>I am by no means up to date in my reading of China Miéville’s oeuvre, and that is something I regret because I so liked Perdido Street Station and The Scar when I read them. (I have also in the past read King Rat and Un Lun Dun but they didn’t capture my attention in quite the same way.) So, in approaching Embassytown it is a little like starting all over again.
First, there is the prose itself; there is something about the way Miéville chooses words then employs them, with a sense of precision, every word seeming to be set just so, as though the writer aspired to be a mosaicist. Everything has weight and meaning, or at any rate everything seems to be intended to have weight and meaning, which is not always quite the same thing.
This is a novel about language, or rather, a novel about Language. Or perhaps it is intended to be a novel about language, or Language, except that partway through it wanders away and transforms itself into a novel about the consequences of language and the failure of Language before returning to where it began.
The story is set far into the future on a distant planet which has been colonised by humans; the main city is known to the humans as Embassytown, which expresses its purpose unequivocally. It is home to the Ariekei, a mysterious race most notable for the strangeness of their language, which requires each speaker to have two mouths in order for it to be vocalised. Many humans understand Language but only a few surgically altered and highly trained Ambassador couples can speak directly to the Ariekei; even then it is not always clear that communication is successful.
Added to that is the fact that the Ariekei cannot speak of that which they do not directly experience. They only understand words with sentience and intent behind them. They do not, for example, understand Language generated by speech synthesisers. They have no symbolic language, no polysemy (i.e. the capacity for signs, that is, words, to have multiple meanings). Metaphor is unknown to them although they can construct and therefore concretize similes (that is, make things for other things to be like, though how they know what it is they want things to be like remains rather fuzzy. Critically, they cannot lie or dissemble. They speak truth; one might even argue that they manifest Truth.
The question is, as someone suggested to me earlier today, whether this is a mangling of the Sapir-Whorf hypothesis, that is, the idea that the structure of a language affects the ways in which its speakers are able to conceptualize their world, or whether Miéville is going after something else. On the basis of only one reading, this jury of one is out on that idea, not least because I don’t think it engages fully with the idea of how language might come about in the first place. While keeping in mind the unique properties of Language, as they are important to what happens later, there are other aspects of this novel which I’d like to consider, not least Embassytown itself, and its position so far from anywhere else. It is a colony – somewhere out in the immer, there is a place called Bremen, which seems to have responsibility for Embassytown and the planet. Miabs – unmanned cargo ships – arrive from time to time, and so do manned vessels but contact with the world outside is fragile. The humans are heavily reliant on the Ariekei and the extraordinary flora and fauna of the planet, which contribute to their technological needs. The animate and inanimate blend unexpectedly; it’s a persistent theme in Miéville’s work, and here it produces some extraordinary low-key world-building. Embassytown and its environs are not flashy and hi-tech but they are consistently unfamiliar to the reader, although we of course see them through the matter-of-fact eyes of someone who grew up on the planet, which makes the whole thing all the stranger.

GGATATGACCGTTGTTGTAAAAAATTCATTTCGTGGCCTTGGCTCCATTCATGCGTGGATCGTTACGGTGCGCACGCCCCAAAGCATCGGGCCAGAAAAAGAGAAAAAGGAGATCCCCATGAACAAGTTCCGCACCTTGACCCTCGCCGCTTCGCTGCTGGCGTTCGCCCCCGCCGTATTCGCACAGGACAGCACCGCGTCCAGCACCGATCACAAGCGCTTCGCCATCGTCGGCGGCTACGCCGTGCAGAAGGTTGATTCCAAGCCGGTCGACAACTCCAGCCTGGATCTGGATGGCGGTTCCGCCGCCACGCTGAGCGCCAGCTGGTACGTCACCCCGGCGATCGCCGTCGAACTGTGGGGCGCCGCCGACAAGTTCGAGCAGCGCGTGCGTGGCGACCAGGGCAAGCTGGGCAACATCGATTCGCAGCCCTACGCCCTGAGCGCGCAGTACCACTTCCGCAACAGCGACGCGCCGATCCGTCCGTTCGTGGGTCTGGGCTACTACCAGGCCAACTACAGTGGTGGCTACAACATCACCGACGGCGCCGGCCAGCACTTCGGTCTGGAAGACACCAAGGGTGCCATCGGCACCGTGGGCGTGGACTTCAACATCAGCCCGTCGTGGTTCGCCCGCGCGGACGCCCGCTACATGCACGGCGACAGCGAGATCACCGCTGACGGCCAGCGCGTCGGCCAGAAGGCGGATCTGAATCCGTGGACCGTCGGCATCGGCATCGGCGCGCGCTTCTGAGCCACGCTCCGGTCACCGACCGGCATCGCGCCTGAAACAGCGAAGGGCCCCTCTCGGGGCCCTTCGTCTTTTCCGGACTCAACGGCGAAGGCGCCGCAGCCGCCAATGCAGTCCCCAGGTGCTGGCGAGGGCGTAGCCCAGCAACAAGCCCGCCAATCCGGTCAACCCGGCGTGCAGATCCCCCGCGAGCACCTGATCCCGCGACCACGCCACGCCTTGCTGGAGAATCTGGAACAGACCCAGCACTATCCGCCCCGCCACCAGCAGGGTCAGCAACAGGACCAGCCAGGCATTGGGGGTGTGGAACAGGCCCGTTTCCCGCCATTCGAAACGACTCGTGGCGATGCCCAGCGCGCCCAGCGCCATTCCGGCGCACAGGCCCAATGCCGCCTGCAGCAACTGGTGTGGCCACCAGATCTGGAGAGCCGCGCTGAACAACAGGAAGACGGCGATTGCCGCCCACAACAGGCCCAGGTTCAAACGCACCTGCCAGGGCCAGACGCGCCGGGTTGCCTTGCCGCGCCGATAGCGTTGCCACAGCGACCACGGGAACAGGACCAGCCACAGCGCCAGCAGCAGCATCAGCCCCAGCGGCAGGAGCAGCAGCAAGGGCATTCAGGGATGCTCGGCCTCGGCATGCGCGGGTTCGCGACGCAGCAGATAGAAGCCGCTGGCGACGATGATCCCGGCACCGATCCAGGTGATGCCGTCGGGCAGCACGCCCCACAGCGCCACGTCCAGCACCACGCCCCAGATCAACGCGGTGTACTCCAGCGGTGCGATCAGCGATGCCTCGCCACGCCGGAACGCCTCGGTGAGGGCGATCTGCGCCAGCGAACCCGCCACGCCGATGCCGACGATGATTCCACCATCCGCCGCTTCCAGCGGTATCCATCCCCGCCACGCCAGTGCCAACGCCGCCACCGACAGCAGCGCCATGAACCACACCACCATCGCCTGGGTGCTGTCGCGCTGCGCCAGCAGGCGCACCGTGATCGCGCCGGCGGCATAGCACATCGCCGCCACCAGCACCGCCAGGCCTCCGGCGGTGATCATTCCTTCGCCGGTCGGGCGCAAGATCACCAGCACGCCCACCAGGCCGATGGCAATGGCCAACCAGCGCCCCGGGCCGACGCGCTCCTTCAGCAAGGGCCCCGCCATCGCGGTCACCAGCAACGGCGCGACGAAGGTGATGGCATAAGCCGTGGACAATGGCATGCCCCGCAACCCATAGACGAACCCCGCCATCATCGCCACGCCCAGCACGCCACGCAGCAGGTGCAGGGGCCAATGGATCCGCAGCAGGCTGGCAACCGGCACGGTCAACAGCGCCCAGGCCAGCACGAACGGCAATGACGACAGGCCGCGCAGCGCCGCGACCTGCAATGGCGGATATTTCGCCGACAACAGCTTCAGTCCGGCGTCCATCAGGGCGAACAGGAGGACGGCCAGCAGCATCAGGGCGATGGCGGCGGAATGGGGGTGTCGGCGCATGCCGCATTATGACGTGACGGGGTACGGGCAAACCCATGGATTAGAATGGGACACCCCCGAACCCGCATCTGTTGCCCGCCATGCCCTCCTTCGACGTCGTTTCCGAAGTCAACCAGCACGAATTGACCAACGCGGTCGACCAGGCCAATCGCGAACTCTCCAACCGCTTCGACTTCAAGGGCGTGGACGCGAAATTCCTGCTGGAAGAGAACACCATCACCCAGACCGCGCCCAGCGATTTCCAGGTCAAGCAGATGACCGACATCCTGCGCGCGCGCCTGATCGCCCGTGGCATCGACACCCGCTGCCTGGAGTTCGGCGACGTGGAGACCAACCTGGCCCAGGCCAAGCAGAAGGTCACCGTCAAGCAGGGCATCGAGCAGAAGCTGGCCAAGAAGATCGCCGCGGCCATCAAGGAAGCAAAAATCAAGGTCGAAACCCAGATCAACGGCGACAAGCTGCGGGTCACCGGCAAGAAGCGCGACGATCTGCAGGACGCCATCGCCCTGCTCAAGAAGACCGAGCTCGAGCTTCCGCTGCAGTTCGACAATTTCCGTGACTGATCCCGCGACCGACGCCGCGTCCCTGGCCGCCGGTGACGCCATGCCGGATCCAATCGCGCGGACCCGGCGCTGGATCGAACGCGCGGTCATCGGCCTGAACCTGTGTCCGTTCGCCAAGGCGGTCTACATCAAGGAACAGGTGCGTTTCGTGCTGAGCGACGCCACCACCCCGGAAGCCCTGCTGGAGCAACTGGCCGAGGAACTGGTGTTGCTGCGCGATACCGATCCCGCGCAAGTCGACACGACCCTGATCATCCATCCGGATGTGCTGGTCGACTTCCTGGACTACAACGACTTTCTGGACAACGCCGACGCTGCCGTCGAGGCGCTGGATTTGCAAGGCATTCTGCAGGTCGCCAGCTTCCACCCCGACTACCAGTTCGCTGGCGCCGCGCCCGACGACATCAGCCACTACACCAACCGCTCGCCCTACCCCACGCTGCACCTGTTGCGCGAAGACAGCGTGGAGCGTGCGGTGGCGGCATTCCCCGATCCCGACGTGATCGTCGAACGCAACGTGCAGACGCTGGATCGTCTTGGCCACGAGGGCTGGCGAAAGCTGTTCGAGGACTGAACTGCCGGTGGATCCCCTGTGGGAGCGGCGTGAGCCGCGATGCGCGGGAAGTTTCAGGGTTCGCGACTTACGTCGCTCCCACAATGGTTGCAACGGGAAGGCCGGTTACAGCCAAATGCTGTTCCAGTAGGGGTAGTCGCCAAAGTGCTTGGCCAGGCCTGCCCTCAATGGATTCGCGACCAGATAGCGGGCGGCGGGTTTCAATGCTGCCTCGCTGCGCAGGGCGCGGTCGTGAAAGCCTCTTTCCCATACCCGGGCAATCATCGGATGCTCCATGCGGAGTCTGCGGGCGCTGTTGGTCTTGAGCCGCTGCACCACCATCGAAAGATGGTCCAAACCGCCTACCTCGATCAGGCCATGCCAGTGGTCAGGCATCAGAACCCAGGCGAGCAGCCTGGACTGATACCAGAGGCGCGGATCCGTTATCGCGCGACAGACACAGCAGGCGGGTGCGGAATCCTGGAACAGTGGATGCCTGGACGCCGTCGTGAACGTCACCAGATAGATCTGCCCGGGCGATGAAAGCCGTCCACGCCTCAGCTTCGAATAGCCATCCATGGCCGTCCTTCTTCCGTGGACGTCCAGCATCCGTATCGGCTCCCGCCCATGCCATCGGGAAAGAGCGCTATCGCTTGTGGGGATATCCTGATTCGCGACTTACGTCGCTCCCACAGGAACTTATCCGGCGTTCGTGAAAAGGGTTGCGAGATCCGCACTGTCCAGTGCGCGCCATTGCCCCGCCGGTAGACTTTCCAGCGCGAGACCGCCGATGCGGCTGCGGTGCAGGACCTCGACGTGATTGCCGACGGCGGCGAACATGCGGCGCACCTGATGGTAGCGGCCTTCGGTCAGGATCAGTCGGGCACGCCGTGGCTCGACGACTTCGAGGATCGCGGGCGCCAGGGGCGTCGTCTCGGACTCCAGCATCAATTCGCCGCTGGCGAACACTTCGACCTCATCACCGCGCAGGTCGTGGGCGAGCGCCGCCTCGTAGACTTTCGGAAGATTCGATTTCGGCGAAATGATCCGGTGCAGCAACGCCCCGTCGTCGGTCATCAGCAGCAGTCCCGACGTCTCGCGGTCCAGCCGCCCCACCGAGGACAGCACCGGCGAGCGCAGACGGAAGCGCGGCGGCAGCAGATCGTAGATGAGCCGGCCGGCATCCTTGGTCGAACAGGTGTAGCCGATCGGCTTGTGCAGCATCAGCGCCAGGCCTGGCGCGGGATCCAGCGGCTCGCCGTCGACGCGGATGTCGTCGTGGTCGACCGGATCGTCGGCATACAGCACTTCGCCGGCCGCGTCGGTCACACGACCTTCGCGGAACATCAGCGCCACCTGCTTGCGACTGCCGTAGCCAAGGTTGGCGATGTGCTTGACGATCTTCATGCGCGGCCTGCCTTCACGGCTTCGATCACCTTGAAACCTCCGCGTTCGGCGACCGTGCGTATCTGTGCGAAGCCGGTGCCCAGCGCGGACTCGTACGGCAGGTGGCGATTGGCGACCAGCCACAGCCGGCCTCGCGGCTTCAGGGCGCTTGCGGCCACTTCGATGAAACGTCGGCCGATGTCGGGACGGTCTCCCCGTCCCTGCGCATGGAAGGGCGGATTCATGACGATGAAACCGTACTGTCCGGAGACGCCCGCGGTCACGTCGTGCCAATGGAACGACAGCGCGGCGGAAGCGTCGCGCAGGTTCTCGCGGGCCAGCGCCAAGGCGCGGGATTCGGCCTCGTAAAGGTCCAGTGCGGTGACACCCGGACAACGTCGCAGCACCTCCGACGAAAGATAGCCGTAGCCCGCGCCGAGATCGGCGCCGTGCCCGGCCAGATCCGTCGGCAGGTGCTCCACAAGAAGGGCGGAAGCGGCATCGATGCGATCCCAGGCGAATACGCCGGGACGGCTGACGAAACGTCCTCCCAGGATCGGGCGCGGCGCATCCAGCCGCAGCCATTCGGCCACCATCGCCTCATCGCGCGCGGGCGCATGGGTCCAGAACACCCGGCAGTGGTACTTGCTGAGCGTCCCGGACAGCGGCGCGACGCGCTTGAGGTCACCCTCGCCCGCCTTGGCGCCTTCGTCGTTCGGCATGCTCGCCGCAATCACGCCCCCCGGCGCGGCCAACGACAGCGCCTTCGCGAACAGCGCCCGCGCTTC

I like too Miéville’s concept of space, immer. Again, it might have been glossy, as we’re used to seeing on screen, but there is a flavour about immer that is more reminiscent of old-style navigation on sailing ships, a perception of space being filled with reefs and shoals, swirls and eddies, unchartable vastnesses, and a sense that someone has been here before because there are lighthouses, warning the voyagers. Avice Bener Cho’s struggle to explain immer is instructive; she too is stripped of language when it comes to describing her experiences beyond the planet.
Yet, quick as she was to leave, Avice comes home, bringing with her Scile, her husband, a linguist fascinated by the thought of the Ariekei, the Hosts as they are also known. For him, the unique nature of the Ariekei is the lure; Avice is less certain as to why she has returned, other than to please Scile. It is an unspoken rule that those who leave Embassytown and it is a small place do not return, indeed do not want to return once they’ve seen the breadth of the world beyond. There is almost a sense of embarrassment about her having come back, as though she has in some way failed.